This week’s Spotlight on Bookstores is written by Jessica Maria Tuccelli. Ms. Tuccelli is the author of Glow, a novel set in the south over about century (1836-1941). It encompasses Cherokee lore, racial prejudice, and the anxiety of pre-WWII US.
Publisher’s Weekly says ““In Tuccelli’s sweeping debut, mothers and daughters are fiercely tethered over six generations and beyond death . . . [The] elaborately woven plot serves the story well, peppering the novel with moments of lingering beauty and shocking violence.”
Not only is Glow high on my to-be-read list, but after reading Ms. Tuccelli’s essay, Three Lives & Company is high on my to-be-visited list! The “old fashioned” charm of the store, the knowledgable staff, and the atmosphere of (in Tuccelli’s words) “a shop, not a store,” call to me. My next trip to New York will include a visit to Greenwich Village and Three Lives & Company!
Sunday, March 4, 2012. 3:30PM
The entrance harkens back to a different era. From the corner of 10th Street and Waverly Place, I pass through bronze-knobbed, red-framed, glass-paned double doors. The cacophony of taxi horns and fire engine sirens behind me, I cross the threshold into a sanctuary for books and the people who love them, Three Lives & Company, founded in 1968 by three women and named for a Gertrude Stein novella.
Even the ampersand in the shop’s moniker stimulates my sense of nostalgia. (Originally a ligature of the letters e and t—“et” is the Latin word for “and”—the ampersand dates back to early Roman times.) Do not be mistaken; this is a shop, not a store. Within a mere 800 square feet, soft tungsten light spills from green glass lamps onto bookcases and hardwood floors as worn as the tin ceiling above, the latter a reminder of the building’s age, close to a hundred years. Music—a mix of classical, folk, acoustic guitar, jazz—woos me, inviting me to connect to times and places other than my own, precisely what I desire when I am selecting a book, which is what I have set out to do this blustery winter afternoon.
This is the first time I have noticed these details in depth. For years I have been drawn to Three Lives & Company, purchasing most of my books here, and yet I never stopped to consider why I found the experience so satisfying. By nature and profession, I am an observer, a recorder of detail. In this case, however, the details, seamless and seductive, had eluded me, an indication of how well designed the space is, how welcoming and knowledgeable the staff is, how well presented the books are.
From behind the sales desk someone always welcomes me. Often, it is the proprietor, Toby Cox. A bespectacled, sinewy man, he purchased the shop from the founders eleven years ago, not long after I moved to Greenwich Village. New to the neighborhood, I discovered it upon a walk familiarizing myself with my environs. Wherever I have lived, I have sought the comfort of an independent bookstore. In an indie, the salespeople love books as much as the customers. An indie is part of the community, and creates its own community within. This particular afternoon, we are ten customers, and I overhear conversations about book reviews, Leonard Lopate, publishing, and teaching. Toby and his associate, Carol, seem to know everyone here. The atmosphere is cozy, as if I were in a good friend’s home or an English college professor’s proverbial study, but without the disorder. No, here is where order is found: According to Toby, Jenny Feder, one of the founders, designed the layout of the shop and built the bookcases herself to allow the books to speak for themselves: In the front of the shop, all hardcover fiction and non-fiction titles are displayed face out so that the customer can enjoy the cover artwork. In the back of the shop are cupboard-like nooks the perfect height for scanning the paperbacks they contain. In front of one of the nooks is a wooden stool with a red cushion, my favorite spot to sit and thumb through my stack of potential purchases, which is what I do now.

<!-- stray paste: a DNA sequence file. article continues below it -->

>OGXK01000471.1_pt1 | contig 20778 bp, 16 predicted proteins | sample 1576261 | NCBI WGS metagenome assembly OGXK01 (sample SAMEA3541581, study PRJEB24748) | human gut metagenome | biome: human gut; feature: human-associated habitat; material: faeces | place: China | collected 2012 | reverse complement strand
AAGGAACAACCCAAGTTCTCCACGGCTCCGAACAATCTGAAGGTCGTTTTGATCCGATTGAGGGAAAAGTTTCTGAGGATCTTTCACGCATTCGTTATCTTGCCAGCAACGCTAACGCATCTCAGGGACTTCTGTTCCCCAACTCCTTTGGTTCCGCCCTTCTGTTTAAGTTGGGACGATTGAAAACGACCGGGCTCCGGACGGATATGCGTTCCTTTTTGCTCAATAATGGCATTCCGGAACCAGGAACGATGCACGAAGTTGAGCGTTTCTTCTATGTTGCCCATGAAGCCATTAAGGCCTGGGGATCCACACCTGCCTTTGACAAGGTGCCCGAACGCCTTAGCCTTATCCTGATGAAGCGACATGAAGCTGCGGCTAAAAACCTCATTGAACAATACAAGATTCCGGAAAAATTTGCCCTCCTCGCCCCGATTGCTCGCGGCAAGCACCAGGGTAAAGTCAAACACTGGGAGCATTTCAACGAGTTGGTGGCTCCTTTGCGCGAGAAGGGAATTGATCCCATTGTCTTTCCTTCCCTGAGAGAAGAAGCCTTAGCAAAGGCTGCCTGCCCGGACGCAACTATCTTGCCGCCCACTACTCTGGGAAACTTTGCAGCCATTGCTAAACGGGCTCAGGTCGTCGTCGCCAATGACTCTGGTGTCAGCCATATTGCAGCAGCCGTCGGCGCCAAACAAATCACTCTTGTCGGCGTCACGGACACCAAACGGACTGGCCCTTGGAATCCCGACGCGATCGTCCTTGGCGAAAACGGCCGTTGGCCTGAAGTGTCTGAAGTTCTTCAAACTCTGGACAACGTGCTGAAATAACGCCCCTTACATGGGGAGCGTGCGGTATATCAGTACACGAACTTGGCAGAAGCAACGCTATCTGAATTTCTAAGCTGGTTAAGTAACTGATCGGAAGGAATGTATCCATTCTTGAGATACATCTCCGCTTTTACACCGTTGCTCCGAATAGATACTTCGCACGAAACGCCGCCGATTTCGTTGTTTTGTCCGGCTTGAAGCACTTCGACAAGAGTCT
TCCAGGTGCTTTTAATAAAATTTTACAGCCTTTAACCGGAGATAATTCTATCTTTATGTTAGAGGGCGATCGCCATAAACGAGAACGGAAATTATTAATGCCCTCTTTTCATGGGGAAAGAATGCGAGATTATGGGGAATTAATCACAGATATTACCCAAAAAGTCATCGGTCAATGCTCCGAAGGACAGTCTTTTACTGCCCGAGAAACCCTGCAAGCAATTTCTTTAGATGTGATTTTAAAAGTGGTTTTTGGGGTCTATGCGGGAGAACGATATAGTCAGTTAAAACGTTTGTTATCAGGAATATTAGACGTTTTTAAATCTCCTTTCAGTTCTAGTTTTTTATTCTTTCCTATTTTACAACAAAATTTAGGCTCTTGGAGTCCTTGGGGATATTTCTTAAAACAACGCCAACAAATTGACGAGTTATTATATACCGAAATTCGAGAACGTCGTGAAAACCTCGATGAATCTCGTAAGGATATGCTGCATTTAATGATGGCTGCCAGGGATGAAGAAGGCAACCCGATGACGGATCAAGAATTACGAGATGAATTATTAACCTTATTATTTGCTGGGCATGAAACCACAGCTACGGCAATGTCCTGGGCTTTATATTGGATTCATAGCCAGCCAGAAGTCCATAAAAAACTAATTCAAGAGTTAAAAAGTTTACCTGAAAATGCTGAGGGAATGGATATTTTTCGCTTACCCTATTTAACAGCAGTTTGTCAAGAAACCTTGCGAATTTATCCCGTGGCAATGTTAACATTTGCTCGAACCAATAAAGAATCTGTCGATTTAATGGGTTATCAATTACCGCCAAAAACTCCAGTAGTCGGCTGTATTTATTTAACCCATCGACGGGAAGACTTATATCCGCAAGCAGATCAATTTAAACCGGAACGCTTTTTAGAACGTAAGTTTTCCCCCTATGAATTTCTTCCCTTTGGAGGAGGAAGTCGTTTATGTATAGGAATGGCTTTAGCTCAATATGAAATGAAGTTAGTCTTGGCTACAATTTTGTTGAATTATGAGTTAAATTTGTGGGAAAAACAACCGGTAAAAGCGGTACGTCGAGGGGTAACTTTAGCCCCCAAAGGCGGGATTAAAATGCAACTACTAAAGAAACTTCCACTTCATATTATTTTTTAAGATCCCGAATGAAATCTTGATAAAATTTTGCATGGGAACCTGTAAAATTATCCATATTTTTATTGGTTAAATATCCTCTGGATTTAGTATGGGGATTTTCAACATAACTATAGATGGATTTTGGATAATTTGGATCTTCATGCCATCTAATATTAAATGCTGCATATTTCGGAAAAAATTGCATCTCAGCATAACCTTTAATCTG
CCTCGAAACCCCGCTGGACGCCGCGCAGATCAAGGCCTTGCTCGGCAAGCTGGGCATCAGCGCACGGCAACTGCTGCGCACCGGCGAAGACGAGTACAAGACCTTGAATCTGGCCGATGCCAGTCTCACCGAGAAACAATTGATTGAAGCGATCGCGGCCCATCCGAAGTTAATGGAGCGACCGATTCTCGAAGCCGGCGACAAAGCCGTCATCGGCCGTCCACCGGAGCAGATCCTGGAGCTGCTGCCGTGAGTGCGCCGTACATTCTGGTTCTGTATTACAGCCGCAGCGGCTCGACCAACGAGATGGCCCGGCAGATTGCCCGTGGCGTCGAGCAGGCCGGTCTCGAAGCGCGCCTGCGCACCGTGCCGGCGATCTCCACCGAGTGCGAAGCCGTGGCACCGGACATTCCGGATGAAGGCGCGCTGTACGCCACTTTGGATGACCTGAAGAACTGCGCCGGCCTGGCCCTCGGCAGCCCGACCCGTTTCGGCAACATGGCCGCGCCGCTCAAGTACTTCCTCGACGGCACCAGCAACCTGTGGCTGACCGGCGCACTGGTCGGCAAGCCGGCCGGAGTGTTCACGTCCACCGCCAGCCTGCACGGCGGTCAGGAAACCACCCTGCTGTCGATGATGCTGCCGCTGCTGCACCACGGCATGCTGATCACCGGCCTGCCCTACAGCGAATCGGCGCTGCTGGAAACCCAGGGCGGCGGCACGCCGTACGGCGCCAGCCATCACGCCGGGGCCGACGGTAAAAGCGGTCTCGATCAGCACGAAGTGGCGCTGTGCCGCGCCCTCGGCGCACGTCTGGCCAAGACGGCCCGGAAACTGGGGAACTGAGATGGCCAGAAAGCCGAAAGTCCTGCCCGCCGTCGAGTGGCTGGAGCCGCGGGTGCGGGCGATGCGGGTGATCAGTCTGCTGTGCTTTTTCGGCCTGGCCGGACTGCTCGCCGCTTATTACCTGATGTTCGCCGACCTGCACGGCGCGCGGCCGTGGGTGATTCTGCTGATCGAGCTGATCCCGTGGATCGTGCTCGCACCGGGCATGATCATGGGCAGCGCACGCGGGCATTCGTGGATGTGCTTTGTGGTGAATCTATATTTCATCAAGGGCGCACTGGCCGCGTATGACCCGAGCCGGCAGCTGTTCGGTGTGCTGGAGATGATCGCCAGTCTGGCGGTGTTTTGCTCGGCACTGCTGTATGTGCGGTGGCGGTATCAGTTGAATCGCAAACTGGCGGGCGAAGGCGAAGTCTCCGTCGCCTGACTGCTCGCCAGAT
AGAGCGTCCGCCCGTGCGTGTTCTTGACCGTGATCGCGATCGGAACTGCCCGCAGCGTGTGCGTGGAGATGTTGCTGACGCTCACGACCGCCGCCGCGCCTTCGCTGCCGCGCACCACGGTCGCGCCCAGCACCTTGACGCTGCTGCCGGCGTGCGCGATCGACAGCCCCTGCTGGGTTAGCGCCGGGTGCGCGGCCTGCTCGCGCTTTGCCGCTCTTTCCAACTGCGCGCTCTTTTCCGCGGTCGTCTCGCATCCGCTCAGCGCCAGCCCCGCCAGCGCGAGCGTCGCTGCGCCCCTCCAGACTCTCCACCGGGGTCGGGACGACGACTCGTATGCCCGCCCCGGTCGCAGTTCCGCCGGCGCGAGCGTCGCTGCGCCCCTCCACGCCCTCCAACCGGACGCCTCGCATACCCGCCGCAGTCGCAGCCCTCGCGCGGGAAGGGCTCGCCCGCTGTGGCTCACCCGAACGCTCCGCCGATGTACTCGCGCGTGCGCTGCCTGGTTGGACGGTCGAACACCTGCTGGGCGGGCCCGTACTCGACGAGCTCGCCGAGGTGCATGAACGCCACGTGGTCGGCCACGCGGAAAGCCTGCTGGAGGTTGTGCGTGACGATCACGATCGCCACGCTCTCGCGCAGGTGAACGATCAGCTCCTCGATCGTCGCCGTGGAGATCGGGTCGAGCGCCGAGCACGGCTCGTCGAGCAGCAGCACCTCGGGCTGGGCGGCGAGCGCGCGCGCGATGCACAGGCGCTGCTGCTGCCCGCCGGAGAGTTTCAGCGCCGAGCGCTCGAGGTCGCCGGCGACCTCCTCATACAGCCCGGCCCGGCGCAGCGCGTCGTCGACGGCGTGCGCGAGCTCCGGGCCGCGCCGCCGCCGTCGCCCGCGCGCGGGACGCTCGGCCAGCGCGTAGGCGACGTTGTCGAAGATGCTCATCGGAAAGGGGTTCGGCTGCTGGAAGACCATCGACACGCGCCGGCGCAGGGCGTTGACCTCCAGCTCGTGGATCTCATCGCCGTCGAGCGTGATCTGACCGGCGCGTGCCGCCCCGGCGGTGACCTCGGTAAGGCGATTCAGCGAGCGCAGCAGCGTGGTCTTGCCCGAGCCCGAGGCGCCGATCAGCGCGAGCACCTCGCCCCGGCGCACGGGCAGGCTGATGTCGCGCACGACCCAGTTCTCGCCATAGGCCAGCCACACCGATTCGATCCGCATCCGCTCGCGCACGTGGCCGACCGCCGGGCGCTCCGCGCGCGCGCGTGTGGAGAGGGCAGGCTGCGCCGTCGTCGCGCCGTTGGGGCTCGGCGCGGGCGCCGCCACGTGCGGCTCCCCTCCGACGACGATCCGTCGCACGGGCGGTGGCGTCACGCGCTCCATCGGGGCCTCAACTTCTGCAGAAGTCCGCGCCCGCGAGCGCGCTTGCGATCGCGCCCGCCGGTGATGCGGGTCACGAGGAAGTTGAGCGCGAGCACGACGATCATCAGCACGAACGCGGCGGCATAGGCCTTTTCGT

Once I make my selection, The Art of Fielding for me, the new Nathan Englander collection of short stories for my husband, I proceed to the checkout desk. As one of two youthful clerks rings up my purchase, Erik Tobias Quam peers out at us from a 1910 black-and- white photograph. Quam was Toby’s great-grandfather and namesake, and the photograph is his talisman, watching over Toby and the shop. I am grateful to both.
Before I leave, I take a long view of the shop, deliberately drinking in all its delicious details: two old typewriters, a portrait of Virginia Woolf, bookends in the shape of the front and back ends of a dachshund, a bowl of reading glasses (for use, not for sale), and a sampler bearing the words of Thomas Jefferson: “I cannot live without books.” I could not agree more.